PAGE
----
OBJECTIVE: To determine the cause(s) of an outbreak of gram-negative bacteremia (GNB) in open-heart-surgery (OHS) patients at hospital A.
DESIGN: Case-control and cohort studies and an environmental survey.
RESULTS: Nine patients developed GNB with Enterobacter cloacae (6), Pseudomonas aeruginosa (5), Klebsiella pneumoniae (3), Serratia marcescens (2), or Klebsiella oxytoca (1) following OHS; five of nine patients had polymicrobial bacteremia. When the GNB patients were compared with randomly selected OHS patients, having had the first procedure of the day (8 of 9 versus 12 of 27, P = .02), longer cardiopulmonary bypass (median, 122 versus 83 minutes, P = .01) or cross-clamp times (median, 75 versus 42 minutes, P = .008), intraoperative dopamine infusion (9 of 9 versus 15 of 27, P = .01), or exposure to scrub nurse 6 (6 of 9 versus 4 of 27, P = .001) were identified as risk factors. When stratified by length of the procedure, only being the first procedure of the day and exposure to scrub nurse 6 remained significant. First procedures used pressure-monitoring equipment that was assembled before surgery and left open and uncovered overnight in the operating room, whereas other procedures used pressure-monitoring equipment assembled immediately before the procedure. At night, operating rooms were cleaned by maintenance personnel who used a disinfectant-water solution sprayed through a hose connected to an automatic diluting system. Observation of the use of this hose documented that this solution could have contacted and entered uncovered pressure-monitoring equipment left in the operating room. Water samples from the hose revealed no disinfectant, but grew P aeruginosa. The outbreak was terminated by setting up pressure-monitoring equipment immediately before the procedure and discontinuing use of the hose-disinfectant system.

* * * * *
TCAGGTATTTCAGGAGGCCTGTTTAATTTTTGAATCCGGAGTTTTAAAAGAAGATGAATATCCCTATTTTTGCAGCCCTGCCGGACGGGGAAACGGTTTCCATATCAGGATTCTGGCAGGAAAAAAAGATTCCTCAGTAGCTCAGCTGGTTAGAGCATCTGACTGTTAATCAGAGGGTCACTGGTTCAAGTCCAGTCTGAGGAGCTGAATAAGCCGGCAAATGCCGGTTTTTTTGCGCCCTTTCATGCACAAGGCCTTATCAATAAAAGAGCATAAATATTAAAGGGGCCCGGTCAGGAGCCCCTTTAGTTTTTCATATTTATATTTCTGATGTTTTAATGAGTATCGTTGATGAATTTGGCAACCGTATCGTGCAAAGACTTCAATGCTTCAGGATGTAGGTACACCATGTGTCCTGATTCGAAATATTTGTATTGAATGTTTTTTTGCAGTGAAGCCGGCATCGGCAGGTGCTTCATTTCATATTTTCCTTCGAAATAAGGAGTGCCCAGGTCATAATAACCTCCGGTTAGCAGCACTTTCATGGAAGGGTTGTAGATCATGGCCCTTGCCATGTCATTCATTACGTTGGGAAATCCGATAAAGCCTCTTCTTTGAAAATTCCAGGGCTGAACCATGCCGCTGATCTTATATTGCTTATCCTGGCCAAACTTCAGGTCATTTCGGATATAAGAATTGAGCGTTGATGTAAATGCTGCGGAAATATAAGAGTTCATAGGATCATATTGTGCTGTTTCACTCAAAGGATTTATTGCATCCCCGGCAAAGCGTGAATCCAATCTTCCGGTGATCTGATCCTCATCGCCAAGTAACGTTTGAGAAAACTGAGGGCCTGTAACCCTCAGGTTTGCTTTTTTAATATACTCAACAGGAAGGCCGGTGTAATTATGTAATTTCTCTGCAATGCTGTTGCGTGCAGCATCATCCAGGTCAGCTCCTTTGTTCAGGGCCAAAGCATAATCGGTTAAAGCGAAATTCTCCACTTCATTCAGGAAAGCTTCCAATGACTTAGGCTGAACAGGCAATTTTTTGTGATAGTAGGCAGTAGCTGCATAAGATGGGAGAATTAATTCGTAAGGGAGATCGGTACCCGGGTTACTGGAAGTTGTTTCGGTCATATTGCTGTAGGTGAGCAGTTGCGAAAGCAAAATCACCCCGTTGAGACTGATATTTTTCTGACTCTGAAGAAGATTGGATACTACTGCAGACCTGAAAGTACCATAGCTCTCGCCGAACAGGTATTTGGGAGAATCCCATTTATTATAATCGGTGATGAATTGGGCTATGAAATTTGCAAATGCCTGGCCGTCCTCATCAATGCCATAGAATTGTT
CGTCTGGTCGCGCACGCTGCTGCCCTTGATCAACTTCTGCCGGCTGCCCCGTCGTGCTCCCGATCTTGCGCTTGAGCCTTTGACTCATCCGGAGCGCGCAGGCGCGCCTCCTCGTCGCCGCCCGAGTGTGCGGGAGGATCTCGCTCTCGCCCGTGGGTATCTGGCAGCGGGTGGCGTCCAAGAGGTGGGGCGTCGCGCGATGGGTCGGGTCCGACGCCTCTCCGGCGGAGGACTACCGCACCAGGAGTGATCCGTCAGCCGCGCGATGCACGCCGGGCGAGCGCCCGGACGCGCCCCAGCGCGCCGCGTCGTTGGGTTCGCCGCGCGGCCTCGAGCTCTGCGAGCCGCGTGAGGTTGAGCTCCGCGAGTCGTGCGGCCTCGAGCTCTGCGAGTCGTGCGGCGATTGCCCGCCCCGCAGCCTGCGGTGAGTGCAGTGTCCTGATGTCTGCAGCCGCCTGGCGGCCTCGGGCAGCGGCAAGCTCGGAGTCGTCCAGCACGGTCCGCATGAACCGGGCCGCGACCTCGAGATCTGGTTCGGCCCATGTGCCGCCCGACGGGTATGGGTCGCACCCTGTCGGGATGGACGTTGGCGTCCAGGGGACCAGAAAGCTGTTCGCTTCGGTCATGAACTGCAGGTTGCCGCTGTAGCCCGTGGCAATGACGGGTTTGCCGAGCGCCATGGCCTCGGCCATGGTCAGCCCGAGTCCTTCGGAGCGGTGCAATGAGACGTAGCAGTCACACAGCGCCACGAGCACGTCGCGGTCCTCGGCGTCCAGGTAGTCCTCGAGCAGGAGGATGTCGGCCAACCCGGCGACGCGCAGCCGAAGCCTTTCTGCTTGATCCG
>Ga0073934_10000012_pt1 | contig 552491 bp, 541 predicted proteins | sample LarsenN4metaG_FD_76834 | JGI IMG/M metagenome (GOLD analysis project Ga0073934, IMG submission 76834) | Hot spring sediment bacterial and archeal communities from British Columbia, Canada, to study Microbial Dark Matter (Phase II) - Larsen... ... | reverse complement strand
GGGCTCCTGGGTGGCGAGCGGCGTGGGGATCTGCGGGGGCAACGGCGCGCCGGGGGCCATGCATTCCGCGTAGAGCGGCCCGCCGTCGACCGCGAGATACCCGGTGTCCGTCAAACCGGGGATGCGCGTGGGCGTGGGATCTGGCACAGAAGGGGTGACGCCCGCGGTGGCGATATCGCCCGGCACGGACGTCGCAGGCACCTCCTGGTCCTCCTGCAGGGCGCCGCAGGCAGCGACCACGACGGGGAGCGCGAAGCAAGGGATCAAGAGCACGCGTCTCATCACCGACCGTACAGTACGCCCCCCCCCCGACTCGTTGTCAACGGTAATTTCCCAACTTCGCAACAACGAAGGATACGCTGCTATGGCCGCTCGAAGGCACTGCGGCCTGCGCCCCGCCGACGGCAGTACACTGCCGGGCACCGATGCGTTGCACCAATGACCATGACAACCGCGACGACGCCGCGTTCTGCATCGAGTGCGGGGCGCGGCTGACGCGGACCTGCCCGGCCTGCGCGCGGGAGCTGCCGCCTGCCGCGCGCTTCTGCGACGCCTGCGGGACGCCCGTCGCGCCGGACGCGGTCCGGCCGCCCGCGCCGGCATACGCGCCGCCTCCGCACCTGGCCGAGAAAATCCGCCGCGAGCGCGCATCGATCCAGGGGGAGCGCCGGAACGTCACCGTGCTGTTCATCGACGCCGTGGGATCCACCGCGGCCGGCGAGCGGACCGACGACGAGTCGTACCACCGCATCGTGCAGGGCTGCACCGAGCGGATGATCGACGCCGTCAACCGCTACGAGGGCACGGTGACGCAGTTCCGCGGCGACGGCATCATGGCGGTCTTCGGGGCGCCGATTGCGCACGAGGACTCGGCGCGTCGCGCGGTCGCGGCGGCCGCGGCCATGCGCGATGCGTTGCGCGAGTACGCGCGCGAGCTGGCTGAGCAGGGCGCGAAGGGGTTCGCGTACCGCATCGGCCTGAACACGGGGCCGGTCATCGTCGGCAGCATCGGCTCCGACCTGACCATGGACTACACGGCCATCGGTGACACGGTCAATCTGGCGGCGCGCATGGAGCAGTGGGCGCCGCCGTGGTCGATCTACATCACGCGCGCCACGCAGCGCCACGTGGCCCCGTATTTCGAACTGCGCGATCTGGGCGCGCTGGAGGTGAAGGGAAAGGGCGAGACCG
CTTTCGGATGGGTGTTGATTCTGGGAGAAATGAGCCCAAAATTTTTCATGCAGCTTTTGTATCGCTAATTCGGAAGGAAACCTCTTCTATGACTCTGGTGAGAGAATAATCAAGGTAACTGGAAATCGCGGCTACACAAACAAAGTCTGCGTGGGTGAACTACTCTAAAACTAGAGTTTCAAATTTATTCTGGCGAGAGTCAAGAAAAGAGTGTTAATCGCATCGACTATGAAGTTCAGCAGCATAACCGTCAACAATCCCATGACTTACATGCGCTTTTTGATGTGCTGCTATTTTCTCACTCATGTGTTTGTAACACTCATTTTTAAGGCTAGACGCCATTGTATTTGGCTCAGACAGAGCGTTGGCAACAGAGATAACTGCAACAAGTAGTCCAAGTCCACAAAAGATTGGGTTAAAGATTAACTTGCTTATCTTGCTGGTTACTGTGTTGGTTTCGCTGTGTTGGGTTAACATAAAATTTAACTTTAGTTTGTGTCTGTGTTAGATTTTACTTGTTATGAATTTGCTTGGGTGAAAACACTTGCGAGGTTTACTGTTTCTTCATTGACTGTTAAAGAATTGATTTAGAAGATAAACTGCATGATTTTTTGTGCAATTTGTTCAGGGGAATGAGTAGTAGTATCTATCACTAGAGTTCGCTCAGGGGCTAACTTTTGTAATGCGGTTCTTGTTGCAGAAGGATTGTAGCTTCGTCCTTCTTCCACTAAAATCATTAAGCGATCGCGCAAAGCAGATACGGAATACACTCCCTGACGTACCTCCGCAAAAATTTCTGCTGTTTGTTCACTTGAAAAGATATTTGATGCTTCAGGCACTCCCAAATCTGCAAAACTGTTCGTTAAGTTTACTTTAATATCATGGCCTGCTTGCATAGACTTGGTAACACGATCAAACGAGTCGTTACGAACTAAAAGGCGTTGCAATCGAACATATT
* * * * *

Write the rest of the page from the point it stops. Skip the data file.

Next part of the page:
CONCLUSIONS: This outbreak most likely resulted from contamination of uncovered preassembled pressure-monitoring equipment by water from a malfunctioning spray disinfectant device. Pressure-monitoring equipment should be assembled immediately before use and protected from possible environmental contamination.
Rudnick JR, Beck-Sague CM, Anderson RL, Schable B, Miller JM, Jarvis WR
Infect Control Hosp Epidemiol 1996 May;17(5):281-5